Research methods

Muffins were prepared in the food laboratories of the Department of Human Nutrition, Foods, and Exercise at Virginia Polytechnic Institute and State University. Ingredients included soy protein isolate (Protein Technologies International, St. Louis, Missouri), bleached all-purpose flour, baking soda, cinnamon, ginger, nutmeg, ground cloves, butter, sugar, egg whites, molasses, water, applesauce, and skim milk. Table 1 lists the ingredients for each muffin variation. Each week for 5 consecutive weeks, two recipe variations were prepared, with the exception of the first week when only one recipe was prepared. Increments of soy protein isolate were used and spice amounts were altered to subdue any strong aftertastes.

All dry ingredients were combined in a medium bowl, then set aside for later use. In a large bowl, the butter and sugar were creamed prior to the addition of egg whites, molasses (thinned with water), applesauce, and milk. The mixture was blended well after the addition of each liquid ingredient. The dry ingredients were added in thirds to the liquid mixture and beaten with an electric hand mixer until just moistened so as not to over-beat. Paper- and foil cup-lined muffin tins were partially filled with equal amounts of dough and the 30 muffins were baked at 350° F (177° C) for 20-22 minutes. They were then removed from the tins and cooled on wire racks for 1 hour before sensory evaluation.

Sensory evaluation

A Hedonic Scale, which was slightly modified, from Klein, Perry, and Adair (1995) was used for evaluating the muffins. Muffins were rated by 19 panelists on appearance, texture, flavor, and overall acceptability (Figure 1).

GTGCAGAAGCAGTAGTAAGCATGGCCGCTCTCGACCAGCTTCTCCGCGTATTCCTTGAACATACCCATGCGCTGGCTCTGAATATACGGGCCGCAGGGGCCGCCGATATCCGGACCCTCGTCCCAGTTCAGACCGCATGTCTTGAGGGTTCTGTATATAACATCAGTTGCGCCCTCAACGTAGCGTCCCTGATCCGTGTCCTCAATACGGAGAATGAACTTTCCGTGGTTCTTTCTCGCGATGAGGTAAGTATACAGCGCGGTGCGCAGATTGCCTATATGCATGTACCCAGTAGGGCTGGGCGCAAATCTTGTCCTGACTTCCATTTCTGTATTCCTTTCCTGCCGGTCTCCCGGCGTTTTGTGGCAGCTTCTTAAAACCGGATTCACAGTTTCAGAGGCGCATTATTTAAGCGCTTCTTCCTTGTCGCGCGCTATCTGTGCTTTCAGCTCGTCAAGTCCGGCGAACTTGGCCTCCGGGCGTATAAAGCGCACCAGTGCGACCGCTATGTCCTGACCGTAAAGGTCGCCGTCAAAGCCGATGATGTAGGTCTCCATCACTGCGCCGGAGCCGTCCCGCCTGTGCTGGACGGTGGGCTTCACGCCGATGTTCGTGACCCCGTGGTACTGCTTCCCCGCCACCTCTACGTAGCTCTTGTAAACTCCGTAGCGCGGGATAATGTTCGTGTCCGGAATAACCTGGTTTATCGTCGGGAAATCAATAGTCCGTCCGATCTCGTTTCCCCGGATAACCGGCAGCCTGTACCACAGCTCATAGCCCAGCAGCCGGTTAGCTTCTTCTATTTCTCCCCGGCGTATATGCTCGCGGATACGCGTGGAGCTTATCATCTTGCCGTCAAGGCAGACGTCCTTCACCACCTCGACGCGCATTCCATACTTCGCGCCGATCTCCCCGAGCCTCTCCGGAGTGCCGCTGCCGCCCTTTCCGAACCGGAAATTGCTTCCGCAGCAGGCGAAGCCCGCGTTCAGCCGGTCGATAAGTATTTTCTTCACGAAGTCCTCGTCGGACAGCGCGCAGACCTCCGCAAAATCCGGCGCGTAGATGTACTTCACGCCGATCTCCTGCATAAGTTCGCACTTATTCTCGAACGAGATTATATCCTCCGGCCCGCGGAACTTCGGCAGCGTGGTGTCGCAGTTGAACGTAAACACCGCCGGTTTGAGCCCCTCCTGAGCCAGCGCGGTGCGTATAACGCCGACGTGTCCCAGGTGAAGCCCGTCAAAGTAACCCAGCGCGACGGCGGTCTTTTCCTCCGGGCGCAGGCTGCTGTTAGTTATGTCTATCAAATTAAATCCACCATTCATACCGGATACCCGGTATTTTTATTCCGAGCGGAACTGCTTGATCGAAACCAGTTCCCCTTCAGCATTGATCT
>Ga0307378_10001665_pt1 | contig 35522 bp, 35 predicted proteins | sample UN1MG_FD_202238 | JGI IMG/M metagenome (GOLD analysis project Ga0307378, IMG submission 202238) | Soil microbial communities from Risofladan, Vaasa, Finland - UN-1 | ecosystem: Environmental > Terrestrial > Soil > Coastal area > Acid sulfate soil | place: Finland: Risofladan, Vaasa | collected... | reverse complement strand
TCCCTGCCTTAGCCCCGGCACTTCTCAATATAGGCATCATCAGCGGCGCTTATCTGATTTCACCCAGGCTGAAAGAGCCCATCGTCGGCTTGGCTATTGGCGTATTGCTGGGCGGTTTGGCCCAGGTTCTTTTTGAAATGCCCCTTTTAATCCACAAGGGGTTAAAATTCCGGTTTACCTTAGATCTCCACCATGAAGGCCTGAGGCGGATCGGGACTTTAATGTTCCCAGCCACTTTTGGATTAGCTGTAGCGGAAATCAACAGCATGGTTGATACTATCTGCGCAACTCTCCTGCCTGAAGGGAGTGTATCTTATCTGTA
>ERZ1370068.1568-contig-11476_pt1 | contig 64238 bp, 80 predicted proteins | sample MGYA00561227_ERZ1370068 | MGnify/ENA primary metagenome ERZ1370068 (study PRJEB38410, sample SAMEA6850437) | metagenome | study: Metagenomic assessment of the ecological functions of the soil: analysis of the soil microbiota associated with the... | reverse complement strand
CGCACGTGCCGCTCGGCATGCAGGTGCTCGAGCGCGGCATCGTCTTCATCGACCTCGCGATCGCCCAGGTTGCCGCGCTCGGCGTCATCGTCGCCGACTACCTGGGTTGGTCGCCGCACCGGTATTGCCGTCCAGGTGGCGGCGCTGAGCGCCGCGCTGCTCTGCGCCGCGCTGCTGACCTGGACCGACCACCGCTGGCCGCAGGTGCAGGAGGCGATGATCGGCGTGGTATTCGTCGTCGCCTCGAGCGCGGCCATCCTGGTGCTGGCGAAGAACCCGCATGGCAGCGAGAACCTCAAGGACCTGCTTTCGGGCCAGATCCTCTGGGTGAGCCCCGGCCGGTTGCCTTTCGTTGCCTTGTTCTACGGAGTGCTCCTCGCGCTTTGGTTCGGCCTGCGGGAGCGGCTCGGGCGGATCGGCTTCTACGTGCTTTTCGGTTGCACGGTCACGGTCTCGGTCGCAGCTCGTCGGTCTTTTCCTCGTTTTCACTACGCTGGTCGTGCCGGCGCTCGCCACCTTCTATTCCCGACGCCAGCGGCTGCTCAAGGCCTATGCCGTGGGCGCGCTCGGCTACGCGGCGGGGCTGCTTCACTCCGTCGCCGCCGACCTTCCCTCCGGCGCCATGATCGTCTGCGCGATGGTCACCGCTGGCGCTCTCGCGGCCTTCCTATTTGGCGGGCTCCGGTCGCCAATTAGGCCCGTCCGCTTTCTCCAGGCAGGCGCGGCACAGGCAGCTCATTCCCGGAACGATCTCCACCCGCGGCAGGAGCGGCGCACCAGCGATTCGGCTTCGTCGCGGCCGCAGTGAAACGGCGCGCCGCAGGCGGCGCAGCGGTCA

Results and discussion

Sensory characteristics and the mean rating (out of possible 9 points) for each sample are presented in Table 2. The ratings of all characteristics were consistent; ratings either increased or decreased together.

Results of sensory evaluations of muffins A, B, C, and D were similar, with muffin D (12.2 grams SPI) having the highest ratings for most sensory attributes (Figure 1). Acceptability deteriorated for muffins containing more than 12.3 grams each of SPI (E and F). Efforts to improve the sensory quality of the muffins by changing other ingredients did not result in greater acceptability (G). Flavor and texture were fairly consistent in each product, though complaints of strong aftertastes resulted in an alteration of the amount of spices in the succeeding recipes. As the amount of soy protein isolate increased, participants detected a gritty texture contributed to the muffin by the soy. Therefore, it was concluded that the recipe for muffin D produced the most acceptable muffin. Subjects expressed verbal and oral appreciation of this muffin and indicated that they would be willing to purchase such a muffin.

Conclusions